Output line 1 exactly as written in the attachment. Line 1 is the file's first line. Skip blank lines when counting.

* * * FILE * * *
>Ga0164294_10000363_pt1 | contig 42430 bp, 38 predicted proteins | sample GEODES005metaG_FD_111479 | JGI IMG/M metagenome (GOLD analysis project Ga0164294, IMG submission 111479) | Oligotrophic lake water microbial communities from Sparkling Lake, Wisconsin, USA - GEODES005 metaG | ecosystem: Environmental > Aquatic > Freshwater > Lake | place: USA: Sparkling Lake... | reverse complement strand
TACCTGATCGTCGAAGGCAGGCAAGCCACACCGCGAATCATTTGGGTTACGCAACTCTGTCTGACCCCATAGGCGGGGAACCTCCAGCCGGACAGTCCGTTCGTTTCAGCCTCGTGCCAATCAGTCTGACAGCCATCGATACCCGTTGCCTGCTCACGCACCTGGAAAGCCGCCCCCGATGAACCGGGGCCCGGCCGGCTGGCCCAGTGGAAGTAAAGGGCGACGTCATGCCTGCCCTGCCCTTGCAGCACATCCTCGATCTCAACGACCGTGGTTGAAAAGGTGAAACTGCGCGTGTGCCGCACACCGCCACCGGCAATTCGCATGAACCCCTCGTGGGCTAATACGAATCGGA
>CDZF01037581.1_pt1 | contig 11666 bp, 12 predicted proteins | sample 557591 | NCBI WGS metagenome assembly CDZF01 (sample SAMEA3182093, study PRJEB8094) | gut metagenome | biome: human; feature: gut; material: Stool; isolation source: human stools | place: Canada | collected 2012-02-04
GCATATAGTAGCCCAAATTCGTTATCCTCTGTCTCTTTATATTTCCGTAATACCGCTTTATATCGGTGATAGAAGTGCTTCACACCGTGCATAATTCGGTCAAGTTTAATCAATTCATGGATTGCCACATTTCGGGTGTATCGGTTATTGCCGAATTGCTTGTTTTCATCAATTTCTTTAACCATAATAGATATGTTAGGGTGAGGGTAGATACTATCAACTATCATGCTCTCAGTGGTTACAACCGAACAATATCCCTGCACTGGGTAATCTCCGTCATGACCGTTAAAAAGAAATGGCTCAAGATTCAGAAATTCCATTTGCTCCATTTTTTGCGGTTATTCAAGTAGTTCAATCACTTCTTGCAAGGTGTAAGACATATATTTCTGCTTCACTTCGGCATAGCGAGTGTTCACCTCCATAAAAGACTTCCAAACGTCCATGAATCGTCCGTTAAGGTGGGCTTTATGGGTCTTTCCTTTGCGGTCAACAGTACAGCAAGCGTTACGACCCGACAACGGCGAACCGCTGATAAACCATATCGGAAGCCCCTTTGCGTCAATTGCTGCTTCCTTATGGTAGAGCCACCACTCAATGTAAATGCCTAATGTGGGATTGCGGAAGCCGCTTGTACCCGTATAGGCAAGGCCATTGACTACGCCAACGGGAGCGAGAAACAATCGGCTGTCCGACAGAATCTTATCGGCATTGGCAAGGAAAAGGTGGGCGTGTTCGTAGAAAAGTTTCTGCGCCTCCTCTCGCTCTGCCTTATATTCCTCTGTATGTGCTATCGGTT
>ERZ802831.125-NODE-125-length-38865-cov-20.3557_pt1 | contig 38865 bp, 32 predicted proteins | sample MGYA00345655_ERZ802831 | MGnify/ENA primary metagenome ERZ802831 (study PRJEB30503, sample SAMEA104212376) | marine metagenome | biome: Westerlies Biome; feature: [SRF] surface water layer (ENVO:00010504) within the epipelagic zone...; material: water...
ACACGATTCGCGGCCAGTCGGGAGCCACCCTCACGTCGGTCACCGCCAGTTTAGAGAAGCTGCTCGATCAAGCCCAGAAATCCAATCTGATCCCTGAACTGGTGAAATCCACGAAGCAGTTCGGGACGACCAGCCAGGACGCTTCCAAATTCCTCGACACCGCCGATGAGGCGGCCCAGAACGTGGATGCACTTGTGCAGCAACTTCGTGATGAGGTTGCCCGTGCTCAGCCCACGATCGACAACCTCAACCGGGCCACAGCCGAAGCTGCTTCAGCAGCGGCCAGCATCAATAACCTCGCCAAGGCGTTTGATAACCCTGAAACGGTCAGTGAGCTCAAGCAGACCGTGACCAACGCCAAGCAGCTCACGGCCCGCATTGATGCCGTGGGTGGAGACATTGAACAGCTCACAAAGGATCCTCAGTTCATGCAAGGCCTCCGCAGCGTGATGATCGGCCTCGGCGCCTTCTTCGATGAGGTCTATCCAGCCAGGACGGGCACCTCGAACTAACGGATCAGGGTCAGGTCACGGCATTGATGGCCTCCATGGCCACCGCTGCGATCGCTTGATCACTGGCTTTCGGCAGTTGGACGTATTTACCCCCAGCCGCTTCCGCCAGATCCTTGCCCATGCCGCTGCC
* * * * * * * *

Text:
>Ga0164294_10000363_pt1 | contig 42430 bp, 38 predicted proteins | sample GEODES005metaG_FD_111479 | JGI IMG/M metagenome (GOLD analysis project Ga0164294, IMG submission 111479) | Oligotrophic lake water microbial communities from Sparkling Lake, Wisconsin, USA - GEODES005 metaG | ecosystem: Environmental > Aquatic > Freshwater > Lake | place: USA: Sparkling Lake... | reverse complement strand